• World Class Sport Fishing Destination - Pulau Labuan is surrounded by six smaller islands namely Pulau Kuraman, Pulau Daat, Pulau Rusukan Besar, Pulau Rusukan Kecil, Pulau Papan and Pulau Burong. The blue clear water around these idyllic islands is home to one of the world's richest coral and fishing grounds which offers unlimited deep sea tackling and coastal table-fish catches.
  • World War II Sites - Pulau Labuan is a significant historical destination particularly from the time of World War II. The Labuan War Cemetery, Allied Landing Point and Japanese Surrender Park are three major World War II sites attracting foreign and local visitors alike. A "Remembrance Day" is held every November at the Labuan War Cemetery to honour the 3,900 recorded graves of Fallen Heroes of World War II. This event is attended by Malaysian and foreign war veterans and family members of the Allied soldiers killed in action during the war between 1942 and 1945.
  • International Sea Sport Complex - Besides the various activities already mentioned, Labuan also hosts the International Sea Challenge in May every year which comprises of four events - the Underwater Treasure Hunt, Jet Sport Challenge, Cross Channel Swim Challenge and Big Game Fishing Tournament.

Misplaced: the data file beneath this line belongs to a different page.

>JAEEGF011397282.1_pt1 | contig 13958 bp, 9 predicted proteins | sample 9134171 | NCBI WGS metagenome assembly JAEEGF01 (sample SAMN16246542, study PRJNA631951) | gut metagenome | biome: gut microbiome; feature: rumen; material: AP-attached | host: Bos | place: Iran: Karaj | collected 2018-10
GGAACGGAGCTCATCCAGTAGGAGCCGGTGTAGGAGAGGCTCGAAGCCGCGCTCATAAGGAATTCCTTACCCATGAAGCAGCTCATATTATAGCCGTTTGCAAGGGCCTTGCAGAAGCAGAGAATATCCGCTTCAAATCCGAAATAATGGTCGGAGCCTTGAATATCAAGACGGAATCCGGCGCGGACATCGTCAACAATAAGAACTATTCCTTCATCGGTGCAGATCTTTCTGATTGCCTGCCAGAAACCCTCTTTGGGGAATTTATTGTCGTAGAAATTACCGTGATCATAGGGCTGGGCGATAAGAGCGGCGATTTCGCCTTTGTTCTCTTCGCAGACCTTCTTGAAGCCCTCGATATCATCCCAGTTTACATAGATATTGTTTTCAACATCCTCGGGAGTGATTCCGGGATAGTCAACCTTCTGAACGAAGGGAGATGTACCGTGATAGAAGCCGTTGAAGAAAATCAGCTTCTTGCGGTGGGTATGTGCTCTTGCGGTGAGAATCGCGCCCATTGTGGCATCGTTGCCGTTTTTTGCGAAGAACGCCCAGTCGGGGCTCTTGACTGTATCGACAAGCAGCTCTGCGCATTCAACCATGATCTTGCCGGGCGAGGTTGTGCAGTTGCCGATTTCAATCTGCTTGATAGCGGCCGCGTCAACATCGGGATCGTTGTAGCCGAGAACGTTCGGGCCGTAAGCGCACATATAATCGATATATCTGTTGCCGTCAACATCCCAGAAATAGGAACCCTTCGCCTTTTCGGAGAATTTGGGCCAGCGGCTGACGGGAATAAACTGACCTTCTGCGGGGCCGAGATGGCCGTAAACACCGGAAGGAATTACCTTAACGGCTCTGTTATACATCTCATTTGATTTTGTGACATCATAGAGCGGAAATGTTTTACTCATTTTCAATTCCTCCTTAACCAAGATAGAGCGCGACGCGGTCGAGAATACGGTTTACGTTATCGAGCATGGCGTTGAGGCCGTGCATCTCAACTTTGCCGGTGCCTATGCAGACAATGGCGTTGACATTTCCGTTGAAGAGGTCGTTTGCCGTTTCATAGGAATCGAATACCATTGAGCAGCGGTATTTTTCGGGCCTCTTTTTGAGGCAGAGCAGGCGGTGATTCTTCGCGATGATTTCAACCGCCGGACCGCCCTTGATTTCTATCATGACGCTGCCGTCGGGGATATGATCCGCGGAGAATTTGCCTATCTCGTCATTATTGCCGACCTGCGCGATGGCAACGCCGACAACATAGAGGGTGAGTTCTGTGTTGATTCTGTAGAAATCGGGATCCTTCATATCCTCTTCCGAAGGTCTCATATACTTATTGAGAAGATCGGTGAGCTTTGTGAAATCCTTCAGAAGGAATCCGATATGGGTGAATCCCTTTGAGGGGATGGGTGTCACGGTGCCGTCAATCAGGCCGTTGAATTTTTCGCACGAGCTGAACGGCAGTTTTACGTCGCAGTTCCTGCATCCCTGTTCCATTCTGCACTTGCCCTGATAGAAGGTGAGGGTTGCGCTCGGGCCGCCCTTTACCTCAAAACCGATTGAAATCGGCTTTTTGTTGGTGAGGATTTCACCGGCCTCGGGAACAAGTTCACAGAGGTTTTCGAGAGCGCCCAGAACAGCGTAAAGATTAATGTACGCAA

• Wreck Diving - Pulau Labuan has one of the best wreck diving sites in Asia. There are four wreck sites on the island's locally known as The "Australian" Wreck, The "American" Wreck, The "Blue Water" Wreck and The "Cement" Wreck.
  • The Chimney - The Chimney is just a short drive from the town just like any other destination due to the island size. It is where the coal mining was done in the early days. However no one knows the true purpose of the chimney.
  • Bird Park - The bird park is just opposite of the Chimney. Consist of 3 major dome connected together. Houses a number of species of bird. Entrance is 3 RM for locals and 5 RM for foreigners.
  • Beach - As the Pearl of South China Sea, it has beautiful stretches of beach. The famous ones are Pohon Batu and Pancur Hitam where the locals hang out and have a BBQ picnic during the weekend.

Buy

Although it's a duty-free island, the things here are not that cheap. However, the followed items should be cheaper than other places: